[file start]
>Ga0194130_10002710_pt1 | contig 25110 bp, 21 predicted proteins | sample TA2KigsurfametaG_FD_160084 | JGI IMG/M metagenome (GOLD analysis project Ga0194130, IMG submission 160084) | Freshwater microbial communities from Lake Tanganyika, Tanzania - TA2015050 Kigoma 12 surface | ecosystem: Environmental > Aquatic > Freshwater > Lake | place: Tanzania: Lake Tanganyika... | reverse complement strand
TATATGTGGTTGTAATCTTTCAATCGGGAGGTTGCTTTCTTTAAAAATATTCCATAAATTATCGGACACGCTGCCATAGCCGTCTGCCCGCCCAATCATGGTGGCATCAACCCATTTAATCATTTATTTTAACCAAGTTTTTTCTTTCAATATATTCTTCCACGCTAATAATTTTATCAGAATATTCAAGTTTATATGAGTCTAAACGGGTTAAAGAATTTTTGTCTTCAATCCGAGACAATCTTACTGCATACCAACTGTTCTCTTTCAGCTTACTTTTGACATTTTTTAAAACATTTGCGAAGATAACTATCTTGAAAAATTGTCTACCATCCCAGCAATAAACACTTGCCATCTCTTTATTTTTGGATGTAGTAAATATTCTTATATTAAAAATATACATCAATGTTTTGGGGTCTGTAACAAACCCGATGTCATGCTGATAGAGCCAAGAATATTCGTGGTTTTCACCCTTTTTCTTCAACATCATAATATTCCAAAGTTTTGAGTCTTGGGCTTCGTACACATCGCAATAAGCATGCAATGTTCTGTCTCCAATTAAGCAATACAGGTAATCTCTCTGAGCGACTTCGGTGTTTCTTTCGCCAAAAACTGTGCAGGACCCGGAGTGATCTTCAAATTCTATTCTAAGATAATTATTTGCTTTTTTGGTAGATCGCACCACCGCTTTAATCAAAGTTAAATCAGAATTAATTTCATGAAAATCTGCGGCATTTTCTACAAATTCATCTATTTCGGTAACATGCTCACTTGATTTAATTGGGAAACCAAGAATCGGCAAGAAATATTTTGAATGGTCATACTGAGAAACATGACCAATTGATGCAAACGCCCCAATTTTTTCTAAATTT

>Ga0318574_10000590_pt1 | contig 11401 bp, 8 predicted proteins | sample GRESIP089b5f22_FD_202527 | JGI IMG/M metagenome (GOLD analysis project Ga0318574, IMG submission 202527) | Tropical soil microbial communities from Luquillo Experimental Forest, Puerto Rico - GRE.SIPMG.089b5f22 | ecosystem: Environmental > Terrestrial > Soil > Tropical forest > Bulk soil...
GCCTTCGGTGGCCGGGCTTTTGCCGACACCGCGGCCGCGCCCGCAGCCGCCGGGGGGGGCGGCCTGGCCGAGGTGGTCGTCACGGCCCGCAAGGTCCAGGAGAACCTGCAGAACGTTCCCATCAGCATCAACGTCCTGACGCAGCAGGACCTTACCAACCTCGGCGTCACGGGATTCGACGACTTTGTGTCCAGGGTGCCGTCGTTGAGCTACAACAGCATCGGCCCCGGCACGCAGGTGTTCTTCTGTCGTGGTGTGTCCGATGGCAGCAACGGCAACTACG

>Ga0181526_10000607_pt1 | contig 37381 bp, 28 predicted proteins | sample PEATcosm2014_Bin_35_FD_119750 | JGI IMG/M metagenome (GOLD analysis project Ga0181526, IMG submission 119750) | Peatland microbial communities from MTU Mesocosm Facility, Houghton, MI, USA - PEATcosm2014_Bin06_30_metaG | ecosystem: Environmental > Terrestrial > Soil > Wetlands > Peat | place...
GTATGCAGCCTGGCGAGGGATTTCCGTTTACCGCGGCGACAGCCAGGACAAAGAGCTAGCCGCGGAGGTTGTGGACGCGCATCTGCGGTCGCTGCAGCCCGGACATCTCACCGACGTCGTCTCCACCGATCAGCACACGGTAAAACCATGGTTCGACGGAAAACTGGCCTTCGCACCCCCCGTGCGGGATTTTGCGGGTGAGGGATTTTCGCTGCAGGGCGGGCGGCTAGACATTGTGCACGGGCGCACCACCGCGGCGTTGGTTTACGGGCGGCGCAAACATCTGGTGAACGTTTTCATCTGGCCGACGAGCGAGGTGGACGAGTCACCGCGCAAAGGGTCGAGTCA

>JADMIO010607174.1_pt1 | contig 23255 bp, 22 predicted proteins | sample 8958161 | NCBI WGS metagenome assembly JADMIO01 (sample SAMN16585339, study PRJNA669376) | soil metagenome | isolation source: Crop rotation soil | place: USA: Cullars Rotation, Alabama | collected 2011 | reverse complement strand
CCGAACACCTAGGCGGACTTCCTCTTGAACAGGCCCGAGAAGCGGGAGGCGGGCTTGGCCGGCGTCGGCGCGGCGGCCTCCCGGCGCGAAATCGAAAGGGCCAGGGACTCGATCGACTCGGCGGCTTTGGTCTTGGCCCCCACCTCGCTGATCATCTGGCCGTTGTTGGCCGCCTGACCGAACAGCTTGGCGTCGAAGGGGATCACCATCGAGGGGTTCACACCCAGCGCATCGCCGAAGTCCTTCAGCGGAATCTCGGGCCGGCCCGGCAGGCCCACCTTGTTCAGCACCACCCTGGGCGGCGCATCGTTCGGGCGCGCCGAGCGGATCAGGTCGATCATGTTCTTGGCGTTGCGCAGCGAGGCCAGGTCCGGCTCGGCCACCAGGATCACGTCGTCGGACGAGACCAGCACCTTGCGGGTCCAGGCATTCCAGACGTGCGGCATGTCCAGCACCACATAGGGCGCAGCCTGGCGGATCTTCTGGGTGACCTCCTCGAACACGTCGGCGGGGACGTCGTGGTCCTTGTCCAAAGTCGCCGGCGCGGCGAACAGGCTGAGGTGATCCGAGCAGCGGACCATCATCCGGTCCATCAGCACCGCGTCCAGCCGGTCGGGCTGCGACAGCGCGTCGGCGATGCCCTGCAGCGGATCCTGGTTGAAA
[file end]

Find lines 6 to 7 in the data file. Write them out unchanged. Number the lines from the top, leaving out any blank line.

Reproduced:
GTATGCAGCCTGGCGAGGGATTTCCGTTTACCGCGGCGACAGCCAGGACAAAGAGCTAGCCGCGGAGGTTGTGGACGCGCATCTGCGGTCGCTGCAGCCCGGACATCTCACCGACGTCGTCTCCACCGATCAGCACACGGTAAAACCATGGTTCGACGGAAAACTGGCCTTCGCACCCCCCGTGCGGGATTTTGCGGGTGAGGGATTTTCGCTGCAGGGCGGGCGGCTAGACATTGTGCACGGGCGCACCACCGCGGCGTTGGTTTACGGGCGGCGCAAACATCTGGTGAACGTTTTCATCTGGCCGACGAGCGAGGTGGACGAGTCACCGCGCAAAGGGTCGAGTCA

>JADMIO010607174.1_pt1 | contig 23255 bp, 22 predicted proteins | sample 8958161 | NCBI WGS metagenome assembly JADMIO01 (sample SAMN16585339, study PRJNA669376) | soil metagenome | isolation source: Crop rotation soil | place: USA: Cullars Rotation, Alabama | collected 2011 | reverse complement strand